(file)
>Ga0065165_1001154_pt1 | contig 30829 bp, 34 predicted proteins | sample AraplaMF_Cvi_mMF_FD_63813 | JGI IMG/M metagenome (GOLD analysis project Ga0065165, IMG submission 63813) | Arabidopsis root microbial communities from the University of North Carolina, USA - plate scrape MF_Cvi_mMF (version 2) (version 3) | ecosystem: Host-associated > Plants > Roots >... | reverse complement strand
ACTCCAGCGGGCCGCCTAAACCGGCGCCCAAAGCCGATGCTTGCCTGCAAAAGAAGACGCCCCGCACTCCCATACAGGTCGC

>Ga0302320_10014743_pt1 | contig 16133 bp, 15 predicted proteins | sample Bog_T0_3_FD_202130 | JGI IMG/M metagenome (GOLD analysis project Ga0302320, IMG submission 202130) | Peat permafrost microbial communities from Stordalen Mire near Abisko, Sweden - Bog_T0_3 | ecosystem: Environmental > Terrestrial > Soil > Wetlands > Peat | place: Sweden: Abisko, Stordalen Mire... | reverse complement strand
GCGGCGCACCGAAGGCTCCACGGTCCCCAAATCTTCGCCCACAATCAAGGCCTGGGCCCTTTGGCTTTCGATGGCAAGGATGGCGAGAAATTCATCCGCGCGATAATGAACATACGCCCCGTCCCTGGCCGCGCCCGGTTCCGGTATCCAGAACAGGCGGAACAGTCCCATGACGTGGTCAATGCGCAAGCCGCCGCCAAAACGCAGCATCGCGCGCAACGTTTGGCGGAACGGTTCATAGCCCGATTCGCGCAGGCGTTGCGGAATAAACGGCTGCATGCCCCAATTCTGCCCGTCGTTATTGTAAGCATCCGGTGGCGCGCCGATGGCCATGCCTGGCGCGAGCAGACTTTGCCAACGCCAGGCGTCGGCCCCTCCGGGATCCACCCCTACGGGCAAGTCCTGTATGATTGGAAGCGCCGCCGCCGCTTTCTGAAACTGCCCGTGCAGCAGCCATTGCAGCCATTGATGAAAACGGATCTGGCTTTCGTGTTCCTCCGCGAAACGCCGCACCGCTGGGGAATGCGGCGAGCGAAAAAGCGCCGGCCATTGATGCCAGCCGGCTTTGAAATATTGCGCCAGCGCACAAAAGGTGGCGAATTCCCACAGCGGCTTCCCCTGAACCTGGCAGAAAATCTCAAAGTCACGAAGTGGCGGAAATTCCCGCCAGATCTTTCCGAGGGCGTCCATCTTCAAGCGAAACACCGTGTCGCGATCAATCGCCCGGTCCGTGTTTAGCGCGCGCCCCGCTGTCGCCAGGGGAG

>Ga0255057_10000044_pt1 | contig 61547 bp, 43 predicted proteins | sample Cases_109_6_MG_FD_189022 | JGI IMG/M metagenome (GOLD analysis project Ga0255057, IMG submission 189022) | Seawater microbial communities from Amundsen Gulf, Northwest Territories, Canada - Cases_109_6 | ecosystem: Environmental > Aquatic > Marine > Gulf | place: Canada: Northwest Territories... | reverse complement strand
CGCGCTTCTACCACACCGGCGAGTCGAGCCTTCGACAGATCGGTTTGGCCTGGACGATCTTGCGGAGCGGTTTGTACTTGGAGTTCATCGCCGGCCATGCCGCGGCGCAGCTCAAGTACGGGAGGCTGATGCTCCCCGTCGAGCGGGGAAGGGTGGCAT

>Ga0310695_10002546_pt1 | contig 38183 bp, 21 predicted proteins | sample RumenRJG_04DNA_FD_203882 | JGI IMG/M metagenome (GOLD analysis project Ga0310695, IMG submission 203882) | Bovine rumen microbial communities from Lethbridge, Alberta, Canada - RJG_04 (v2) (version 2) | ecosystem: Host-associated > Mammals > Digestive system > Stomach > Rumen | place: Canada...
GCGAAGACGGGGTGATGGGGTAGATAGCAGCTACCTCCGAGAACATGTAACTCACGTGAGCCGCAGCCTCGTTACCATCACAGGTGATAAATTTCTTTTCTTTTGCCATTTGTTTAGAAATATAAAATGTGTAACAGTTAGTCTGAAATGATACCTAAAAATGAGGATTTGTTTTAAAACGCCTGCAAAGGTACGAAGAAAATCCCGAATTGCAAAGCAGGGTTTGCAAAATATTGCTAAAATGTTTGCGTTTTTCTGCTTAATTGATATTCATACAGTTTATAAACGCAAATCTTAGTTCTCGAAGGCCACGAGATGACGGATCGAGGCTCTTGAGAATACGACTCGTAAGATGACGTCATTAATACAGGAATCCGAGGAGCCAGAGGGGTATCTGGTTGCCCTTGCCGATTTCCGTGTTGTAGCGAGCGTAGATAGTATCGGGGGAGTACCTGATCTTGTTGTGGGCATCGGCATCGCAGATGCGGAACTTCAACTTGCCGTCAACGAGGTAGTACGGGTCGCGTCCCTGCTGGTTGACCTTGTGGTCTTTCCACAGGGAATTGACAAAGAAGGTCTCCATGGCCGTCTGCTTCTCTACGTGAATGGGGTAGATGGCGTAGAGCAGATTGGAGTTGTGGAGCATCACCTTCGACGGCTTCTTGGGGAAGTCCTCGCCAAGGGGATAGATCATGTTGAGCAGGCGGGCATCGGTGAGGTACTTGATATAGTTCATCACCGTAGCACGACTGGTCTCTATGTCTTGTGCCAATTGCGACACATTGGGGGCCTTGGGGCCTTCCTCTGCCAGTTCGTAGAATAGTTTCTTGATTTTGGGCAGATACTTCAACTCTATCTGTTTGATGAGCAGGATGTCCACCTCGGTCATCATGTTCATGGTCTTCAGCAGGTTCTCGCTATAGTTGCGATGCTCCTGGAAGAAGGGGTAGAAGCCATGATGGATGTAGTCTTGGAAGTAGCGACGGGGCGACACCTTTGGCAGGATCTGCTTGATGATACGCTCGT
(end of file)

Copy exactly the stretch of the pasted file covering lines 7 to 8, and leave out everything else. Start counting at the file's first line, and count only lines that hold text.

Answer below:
>Ga0310695_10002546_pt1 | contig 38183 bp, 21 predicted proteins | sample RumenRJG_04DNA_FD_203882 | JGI IMG/M metagenome (GOLD analysis project Ga0310695, IMG submission 203882) | Bovine rumen microbial communities from Lethbridge, Alberta, Canada - RJG_04 (v2) (version 2) | ecosystem: Host-associated > Mammals > Digestive system > Stomach > Rumen | place: Canada...
GCGAAGACGGGGTGATGGGGTAGATAGCAGCTACCTCCGAGAACATGTAACTCACGTGAGCCGCAGCCTCGTTACCATCACAGGTGATAAATTTCTTTTCTTTTGCCATTTGTTTAGAAATATAAAATGTGTAACAGTTAGTCTGAAATGATACCTAAAAATGAGGATTTGTTTTAAAACGCCTGCAAAGGTACGAAGAAAATCCCGAATTGCAAAGCAGGGTTTGCAAAATATTGCTAAAATGTTTGCGTTTTTCTGCTTAATTGATATTCATACAGTTTATAAACGCAAATCTTAGTTCTCGAAGGCCACGAGATGACGGATCGAGGCTCTTGAGAATACGACTCGTAAGATGACGTCATTAATACAGGAATCCGAGGAGCCAGAGGGGTATCTGGTTGCCCTTGCCGATTTCCGTGTTGTAGCGAGCGTAGATAGTATCGGGGGAGTACCTGATCTTGTTGTGGGCATCGGCATCGCAGATGCGGAACTTCAACTTGCCGTCAACGAGGTAGTACGGGTCGCGTCCCTGCTGGTTGACCTTGTGGTCTTTCCACAGGGAATTGACAAAGAAGGTCTCCATGGCCGTCTGCTTCTCTACGTGAATGGGGTAGATGGCGTAGAGCAGATTGGAGTTGTGGAGCATCACCTTCGACGGCTTCTTGGGGAAGTCCTCGCCAAGGGGATAGATCATGTTGAGCAGGCGGGCATCGGTGAGGTACTTGATATAGTTCATCACCGTAGCACGACTGGTCTCTATGTCTTGTGCCAATTGCGACACATTGGGGGCCTTGGGGCCTTCCTCTGCCAGTTCGTAGAATAGTTTCTTGATTTTGGGCAGATACTTCAACTCTATCTGTTTGATGAGCAGGATGTCCACCTCGGTCATCATGTTCATGGTCTTCAGCAGGTTCTCGCTATAGTTGCGATGCTCCTGGAAGAAGGGGTAGAAGCCATGATGGATGTAGTCTTGGAAGTAGCGACGGGGCGACACCTTTGGCAGGATCTGCTTGATGATACGCTCGT